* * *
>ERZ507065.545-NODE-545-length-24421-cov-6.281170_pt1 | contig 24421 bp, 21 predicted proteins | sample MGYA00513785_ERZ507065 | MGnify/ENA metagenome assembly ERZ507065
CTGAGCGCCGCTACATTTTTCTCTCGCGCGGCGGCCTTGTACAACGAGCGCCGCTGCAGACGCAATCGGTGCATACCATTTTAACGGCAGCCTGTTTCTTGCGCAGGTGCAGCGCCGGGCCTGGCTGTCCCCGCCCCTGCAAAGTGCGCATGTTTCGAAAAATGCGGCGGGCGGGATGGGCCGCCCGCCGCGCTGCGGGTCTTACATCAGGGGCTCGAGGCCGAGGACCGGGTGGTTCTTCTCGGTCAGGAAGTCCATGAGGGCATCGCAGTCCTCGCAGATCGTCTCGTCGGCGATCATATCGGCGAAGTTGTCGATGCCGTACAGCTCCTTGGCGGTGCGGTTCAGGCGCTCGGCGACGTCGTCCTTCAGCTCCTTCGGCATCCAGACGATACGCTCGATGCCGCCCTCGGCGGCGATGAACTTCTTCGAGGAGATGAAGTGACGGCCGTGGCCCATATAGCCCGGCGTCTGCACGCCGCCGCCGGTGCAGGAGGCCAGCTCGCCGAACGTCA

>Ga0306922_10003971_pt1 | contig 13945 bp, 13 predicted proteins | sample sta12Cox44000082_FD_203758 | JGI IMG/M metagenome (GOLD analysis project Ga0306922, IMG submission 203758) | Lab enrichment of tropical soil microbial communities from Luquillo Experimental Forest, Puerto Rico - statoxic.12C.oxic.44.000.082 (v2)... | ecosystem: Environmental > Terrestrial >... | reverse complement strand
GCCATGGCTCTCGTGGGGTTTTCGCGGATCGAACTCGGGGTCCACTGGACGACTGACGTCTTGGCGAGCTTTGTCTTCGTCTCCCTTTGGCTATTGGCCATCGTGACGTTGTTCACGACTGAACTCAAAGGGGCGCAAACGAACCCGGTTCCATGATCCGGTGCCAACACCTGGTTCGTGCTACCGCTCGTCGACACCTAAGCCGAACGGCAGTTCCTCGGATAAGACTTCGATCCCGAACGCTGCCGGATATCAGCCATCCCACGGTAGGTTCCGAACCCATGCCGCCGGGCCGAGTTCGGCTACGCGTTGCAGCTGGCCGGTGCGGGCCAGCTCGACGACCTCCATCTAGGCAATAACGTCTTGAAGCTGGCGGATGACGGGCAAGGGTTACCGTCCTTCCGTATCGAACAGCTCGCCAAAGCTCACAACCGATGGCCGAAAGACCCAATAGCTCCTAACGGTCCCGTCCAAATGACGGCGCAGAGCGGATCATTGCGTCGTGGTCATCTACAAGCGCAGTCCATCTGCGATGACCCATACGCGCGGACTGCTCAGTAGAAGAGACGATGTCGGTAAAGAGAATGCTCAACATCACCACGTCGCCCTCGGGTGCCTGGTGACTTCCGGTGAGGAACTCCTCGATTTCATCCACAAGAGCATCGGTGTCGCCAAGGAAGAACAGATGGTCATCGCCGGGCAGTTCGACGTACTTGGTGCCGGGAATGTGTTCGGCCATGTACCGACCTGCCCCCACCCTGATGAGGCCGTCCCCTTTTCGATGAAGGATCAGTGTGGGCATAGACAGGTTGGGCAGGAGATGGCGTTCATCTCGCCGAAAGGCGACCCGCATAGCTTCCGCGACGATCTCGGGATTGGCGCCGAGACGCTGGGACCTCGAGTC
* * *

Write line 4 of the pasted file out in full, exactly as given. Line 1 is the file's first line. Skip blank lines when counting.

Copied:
GCCATGGCTCTCGTGGGGTTTTCGCGGATCGAACTCGGGGTCCACTGGACGACTGACGTCTTGGCGAGCTTTGTCTTCGTCTCCCTTTGGCTATTGGCCATCGTGACGTTGTTCACGACTGAACTCAAAGGGGCGCAAACGAACCCGGTTCCATGATCCGGTGCCAACACCTGGTTCGTGCTACCGCTCGTCGACACCTAAGCCGAACGGCAGTTCCTCGGATAAGACTTCGATCCCGAACGCTGCCGGATATCAGCCATCCCACGGTAGGTTCCGAACCCATGCCGCCGGGCCGAGTTCGGCTACGCGTTGCAGCTGGCCGGTGCGGGCCAGCTCGACGACCTCCATCTAGGCAATAACGTCTTGAAGCTGGCGGATGACGGGCAAGGGTTACCGTCCTTCCGTATCGAACAGCTCGCCAAAGCTCACAACCGATGGCCGAAAGACCCAATAGCTCCTAACGGTCCCGTCCAAATGACGGCGCAGAGCGGATCATTGCGTCGTGGTCATCTACAAGCGCAGTCCATCTGCGATGACCCATACGCGCGGACTGCTCAGTAGAAGAGACGATGTCGGTAAAGAGAATGCTCAACATCACCACGTCGCCCTCGGGTGCCTGGTGACTTCCGGTGAGGAACTCCTCGATTTCATCCACAAGAGCATCGGTGTCGCCAAGGAAGAACAGATGGTCATCGCCGGGCAGTTCGACGTACTTGGTGCCGGGAATGTGTTCGGCCATGTACCGACCTGCCCCCACCCTGATGAGGCCGTCCCCTTTTCGATGAAGGATCAGTGTGGGCATAGACAGGTTGGGCAGGAGATGGCGTTCATCTCGCCGAAAGGCGACCCGCATAGCTTCCGCGACGATCTCGGGATTGGCGCCGAGACGCTGGGACCTCGAGTC